Reviews for Autism, The Invisible Cord : A Sibling's Diary

Booklist Reviews 2012 November #2
Cain uses a diary format to tell the fictional story (Dewey number notwithstanding) of 14-year-old Jenny, an ordinary teenager learning to live with--and, in some cases, without--her autistic 11-year-old brother, Ezra. Inspired by a teacher to write a term paper on her experiences, Jenny begins the journal, alternating day-to-day occurrences (trying out for the school play, etc.) with deeper reminiscences of Ezra's difficulties as a child struggling to communicate and empathize with others. Ez is totally without artifice and hilariously honest: "Your hair looks like road kill," he deadpans to a mail carrier. But Cain's focus is solidly on Jenny as she navigates her "happy, splintered family" and realizes that "I have SPECIAL NEEDS too!!!" Occasionally, Jenny's voice is oddly formal, but Cain does a splendid job juggling the different spheres of her life, lending this eight-month diary an understated, realistic feel. Four pages of tips for living with an autistic sibling conclude, driving home that this would be a fine, compassionate read for kids in Jenny's position. Copyright 2012 Booklist Reviews.

School Library Journal Reviews 2013 January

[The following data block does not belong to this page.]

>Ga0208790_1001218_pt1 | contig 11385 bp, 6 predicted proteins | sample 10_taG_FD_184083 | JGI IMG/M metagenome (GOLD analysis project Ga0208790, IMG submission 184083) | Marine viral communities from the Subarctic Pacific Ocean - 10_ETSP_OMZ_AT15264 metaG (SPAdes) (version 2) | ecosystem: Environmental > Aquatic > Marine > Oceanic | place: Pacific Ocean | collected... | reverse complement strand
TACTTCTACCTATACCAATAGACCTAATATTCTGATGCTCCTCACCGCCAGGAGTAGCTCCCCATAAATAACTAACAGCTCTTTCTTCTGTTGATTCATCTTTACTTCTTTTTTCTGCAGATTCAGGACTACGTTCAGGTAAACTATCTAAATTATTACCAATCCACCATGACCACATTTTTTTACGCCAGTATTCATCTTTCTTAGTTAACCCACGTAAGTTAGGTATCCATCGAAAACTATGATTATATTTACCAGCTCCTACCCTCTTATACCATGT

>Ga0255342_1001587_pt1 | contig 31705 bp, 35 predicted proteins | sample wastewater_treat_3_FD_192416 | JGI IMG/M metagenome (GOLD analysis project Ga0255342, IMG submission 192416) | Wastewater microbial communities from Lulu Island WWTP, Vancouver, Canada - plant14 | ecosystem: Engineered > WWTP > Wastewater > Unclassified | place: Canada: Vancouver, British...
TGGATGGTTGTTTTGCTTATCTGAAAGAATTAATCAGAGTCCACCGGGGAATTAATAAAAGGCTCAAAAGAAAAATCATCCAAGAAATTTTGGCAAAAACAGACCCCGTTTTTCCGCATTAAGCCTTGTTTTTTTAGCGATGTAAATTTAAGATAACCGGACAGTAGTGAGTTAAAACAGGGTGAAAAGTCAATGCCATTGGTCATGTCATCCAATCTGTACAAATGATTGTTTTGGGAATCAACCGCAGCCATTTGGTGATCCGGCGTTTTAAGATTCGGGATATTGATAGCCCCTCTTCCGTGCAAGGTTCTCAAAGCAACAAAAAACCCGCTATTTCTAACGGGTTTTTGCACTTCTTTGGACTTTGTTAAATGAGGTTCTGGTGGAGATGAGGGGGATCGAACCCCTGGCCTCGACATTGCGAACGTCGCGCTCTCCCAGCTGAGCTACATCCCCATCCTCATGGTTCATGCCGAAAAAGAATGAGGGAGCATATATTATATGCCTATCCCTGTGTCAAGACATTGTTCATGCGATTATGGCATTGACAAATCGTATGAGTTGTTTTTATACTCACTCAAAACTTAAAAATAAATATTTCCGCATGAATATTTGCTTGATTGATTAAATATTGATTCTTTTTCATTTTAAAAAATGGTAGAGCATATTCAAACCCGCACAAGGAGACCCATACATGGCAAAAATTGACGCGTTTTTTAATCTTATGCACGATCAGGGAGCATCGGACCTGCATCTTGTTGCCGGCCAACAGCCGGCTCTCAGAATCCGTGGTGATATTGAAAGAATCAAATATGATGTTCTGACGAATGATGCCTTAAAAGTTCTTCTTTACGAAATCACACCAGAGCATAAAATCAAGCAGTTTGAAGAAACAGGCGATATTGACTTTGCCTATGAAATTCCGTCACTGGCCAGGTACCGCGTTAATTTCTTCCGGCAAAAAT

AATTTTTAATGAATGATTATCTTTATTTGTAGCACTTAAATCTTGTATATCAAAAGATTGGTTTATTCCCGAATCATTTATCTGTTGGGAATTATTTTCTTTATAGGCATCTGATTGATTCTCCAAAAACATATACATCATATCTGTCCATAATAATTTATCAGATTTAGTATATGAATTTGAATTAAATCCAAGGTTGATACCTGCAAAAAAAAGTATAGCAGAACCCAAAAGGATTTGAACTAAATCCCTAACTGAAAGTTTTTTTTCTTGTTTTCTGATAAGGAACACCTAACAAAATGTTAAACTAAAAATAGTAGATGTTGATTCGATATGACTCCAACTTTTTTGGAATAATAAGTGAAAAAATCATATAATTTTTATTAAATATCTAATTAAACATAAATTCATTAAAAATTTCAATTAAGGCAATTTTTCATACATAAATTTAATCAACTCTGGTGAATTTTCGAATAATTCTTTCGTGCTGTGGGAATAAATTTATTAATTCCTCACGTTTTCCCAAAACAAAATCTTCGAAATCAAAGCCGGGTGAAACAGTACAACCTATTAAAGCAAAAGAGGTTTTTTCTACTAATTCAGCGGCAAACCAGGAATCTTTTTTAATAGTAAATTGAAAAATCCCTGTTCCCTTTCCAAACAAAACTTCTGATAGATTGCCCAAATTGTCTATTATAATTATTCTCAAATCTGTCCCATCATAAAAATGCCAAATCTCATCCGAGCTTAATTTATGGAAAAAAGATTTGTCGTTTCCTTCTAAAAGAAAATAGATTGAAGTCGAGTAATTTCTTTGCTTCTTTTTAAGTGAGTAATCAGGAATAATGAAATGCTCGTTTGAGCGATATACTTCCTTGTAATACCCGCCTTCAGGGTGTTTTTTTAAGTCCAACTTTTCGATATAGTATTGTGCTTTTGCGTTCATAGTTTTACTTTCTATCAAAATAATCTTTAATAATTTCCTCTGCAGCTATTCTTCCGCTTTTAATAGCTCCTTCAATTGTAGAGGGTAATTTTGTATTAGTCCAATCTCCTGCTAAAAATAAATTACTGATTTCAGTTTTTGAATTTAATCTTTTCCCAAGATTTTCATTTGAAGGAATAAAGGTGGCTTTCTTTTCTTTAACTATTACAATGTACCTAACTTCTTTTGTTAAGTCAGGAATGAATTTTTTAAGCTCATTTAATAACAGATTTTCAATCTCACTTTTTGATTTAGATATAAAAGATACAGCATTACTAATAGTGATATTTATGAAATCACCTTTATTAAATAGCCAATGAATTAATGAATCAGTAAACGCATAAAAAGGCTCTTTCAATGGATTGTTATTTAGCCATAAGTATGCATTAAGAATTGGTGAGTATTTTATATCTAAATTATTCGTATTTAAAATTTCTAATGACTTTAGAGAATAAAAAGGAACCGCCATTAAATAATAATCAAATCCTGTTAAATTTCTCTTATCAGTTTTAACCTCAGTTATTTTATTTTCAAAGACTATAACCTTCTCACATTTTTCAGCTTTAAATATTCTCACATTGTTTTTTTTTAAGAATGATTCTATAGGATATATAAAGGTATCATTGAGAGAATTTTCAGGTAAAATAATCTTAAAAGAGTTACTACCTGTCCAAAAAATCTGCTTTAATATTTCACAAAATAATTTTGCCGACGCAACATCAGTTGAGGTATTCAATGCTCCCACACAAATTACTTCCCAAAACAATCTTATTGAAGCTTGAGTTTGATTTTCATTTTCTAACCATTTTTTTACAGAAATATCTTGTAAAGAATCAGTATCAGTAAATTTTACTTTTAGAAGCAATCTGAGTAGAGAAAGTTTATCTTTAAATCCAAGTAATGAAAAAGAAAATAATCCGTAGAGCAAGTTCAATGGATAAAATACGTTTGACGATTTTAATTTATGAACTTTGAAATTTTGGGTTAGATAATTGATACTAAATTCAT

Gr 5 Up--Teenager Jenny's younger sibling, Ezra, is like most brothers except for one thing, he's autistic. Often the victim of bullying, he sees life a little differently and tends to throw fits when upset. Although his dog, Willy, helps him to come out of his shell and be more social, Jenny finds herself feeling as if she constantly has to protect him. When she discovers that a girl in her grade is bullying him, she decides to write about her in an article in the school's newspaper. The principal, however, keeps dragging his feet on okaying her "exposť." Juggling her recent role in her school's play, trying to be there for her brother, and getting the principal to cave mean Jenny's hands are full. Can she find a balance between protecting her brother and living her own life? Cain does an even job of addressing difficult topics while still providing an enjoyable read. The story is told through Jenny's diary entries, giving readers insight into her life and personality. Secondary characters are a little underdeveloped, but are easy to sympathize with and like. Readers interested in realistic fiction, books about bullying, and character-driven stories will enjoy this steadily paced novel.--Kira Moody, Whitmore Library, Murray, UT

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